The Cornered Cat

Perhaps the most dangerous moment in any firearms class happens when new students begin using their holsters for the first time. But even experienced shooters can fall into some common safety pitfalls when using a holster. These pitfalls, and techniques for avoiding them, are shown in the photo essay below.

Shoulder holster dangers

The Danger: The brachial artery in the upper arm can be at risk during the draw from a shoulder holster and again during the reholstering process. An accidental discharge at this point would very likely result in the shooter’s death from rapid blood loss.

How to stay safe: the basic draw

The non-dominant hand slaps the dominant shoulder while the shooter lifts her elbow high out of the way. At the same time, the dominant hand acquires a firing grip on the gun with the finger far outside the trigger guard.
The elbow remains elevated until the gun has cleared the area, then drops as the non-dominant hand races to obtain a solid grip. Note that the entire area to the left of the shooter will be swept; for this reason, you should always take the far-left shooting position and make sure there’s a solid backstop to that side during practice. If this is not possible on your range, you can practice the shoulder holster drawstroke with a dummy gun at home.
The trigger finger should not go to the trigger until the sights are on target and the decision to fire has been made. This necessary decision needn’t slow you down, since you can decide whether or not you will fire before you even begin to draw, or at any point during the drawstroke.

How to stay safe: the draw from concealment

The fastest draw begins with the hand on the holstered gun. Note the arms are overlapped, but not crossed. Although the dominant hand has already acquired a solid grip on the gun underneath the cover garment, the finger is off the trigger and well away from the trigger guard. If there is a retention snap, it may be unsnapped at this point, or you can simply have your fingers in place to unsnap it immediately when needed.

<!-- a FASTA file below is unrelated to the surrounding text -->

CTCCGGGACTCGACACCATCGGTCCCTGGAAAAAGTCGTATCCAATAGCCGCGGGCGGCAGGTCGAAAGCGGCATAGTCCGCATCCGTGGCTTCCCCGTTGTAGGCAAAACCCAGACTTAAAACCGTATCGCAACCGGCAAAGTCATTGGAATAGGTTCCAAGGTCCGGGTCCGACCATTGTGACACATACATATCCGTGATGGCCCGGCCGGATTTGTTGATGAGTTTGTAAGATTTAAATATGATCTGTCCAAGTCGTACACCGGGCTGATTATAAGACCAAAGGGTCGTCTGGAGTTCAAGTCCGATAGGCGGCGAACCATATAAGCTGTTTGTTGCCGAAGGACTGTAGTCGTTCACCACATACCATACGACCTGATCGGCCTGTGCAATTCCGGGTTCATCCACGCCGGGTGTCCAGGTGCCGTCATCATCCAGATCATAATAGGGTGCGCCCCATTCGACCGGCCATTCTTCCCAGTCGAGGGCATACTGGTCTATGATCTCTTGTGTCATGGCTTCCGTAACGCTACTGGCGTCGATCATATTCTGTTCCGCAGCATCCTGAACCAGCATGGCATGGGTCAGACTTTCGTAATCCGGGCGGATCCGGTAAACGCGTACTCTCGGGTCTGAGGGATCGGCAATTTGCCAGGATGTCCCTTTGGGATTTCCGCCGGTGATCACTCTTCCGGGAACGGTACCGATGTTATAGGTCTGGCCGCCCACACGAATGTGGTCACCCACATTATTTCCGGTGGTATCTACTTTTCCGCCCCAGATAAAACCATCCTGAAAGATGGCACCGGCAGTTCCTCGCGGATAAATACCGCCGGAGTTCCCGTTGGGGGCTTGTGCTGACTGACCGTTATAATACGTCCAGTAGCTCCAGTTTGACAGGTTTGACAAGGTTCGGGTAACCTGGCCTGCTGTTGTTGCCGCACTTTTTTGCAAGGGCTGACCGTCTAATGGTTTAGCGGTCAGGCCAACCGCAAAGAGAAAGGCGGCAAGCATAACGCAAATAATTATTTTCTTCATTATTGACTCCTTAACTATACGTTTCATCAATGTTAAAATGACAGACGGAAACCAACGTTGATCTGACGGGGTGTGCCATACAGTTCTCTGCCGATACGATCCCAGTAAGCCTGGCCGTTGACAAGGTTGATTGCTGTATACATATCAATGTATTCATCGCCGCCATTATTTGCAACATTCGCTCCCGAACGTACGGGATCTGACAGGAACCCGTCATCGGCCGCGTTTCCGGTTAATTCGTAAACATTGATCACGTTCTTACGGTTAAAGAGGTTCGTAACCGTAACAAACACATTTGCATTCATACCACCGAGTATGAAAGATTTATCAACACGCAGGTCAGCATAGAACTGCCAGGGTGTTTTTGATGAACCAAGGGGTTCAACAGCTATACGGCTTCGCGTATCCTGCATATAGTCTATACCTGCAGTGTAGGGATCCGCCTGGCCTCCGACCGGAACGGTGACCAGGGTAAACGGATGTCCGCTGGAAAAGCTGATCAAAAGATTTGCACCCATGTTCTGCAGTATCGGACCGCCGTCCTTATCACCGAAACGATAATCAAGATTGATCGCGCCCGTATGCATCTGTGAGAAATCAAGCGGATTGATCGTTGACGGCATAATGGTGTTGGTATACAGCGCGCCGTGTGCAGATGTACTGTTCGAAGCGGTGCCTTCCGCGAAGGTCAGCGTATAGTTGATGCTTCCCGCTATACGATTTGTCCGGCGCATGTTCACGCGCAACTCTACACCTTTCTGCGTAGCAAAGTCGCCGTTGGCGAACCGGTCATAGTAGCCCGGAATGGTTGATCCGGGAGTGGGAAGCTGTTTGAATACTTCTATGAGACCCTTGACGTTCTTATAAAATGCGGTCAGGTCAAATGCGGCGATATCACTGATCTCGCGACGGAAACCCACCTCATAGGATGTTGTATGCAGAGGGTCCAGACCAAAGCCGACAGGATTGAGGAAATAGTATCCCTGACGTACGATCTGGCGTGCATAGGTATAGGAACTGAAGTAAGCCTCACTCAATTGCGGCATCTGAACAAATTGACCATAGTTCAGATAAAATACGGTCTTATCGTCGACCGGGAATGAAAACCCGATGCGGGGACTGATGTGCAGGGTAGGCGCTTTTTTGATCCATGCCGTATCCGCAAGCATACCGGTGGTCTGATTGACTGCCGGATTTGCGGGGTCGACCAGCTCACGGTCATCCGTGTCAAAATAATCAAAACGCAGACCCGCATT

As the dominant hand begins to retract the gun, the non-dominant hand moves to the opposite shoulder and the shooter begins lifting her elbow at the same time.
To avoid crossing the brachial artery, the non-dominant elbow lifts high out of the way during the drawstroke. In very close quarters, this same basic motion could easily become an elbow jab to create distance.
As the gun passes the point of the elbow, the elbow drops and the non-dominant hand comes forward to join the gun hand. Note that the gun has swept everyone and everything to the shooter’s left during the draw. This is unavoidable during an actual encounter, but during practice, every possible step should be taken to avoid endangering others.
The hands join near the midline as the gun is moving forward. Take care that the non-dominant hand does not travel ahead of the gun during this step.
The decision to fire has been made, so the finger is on the trigger as soon as the sights align on target. If the shooter did not intend to fire immediately, the finger would remain alongside the frame rather than on the trigger.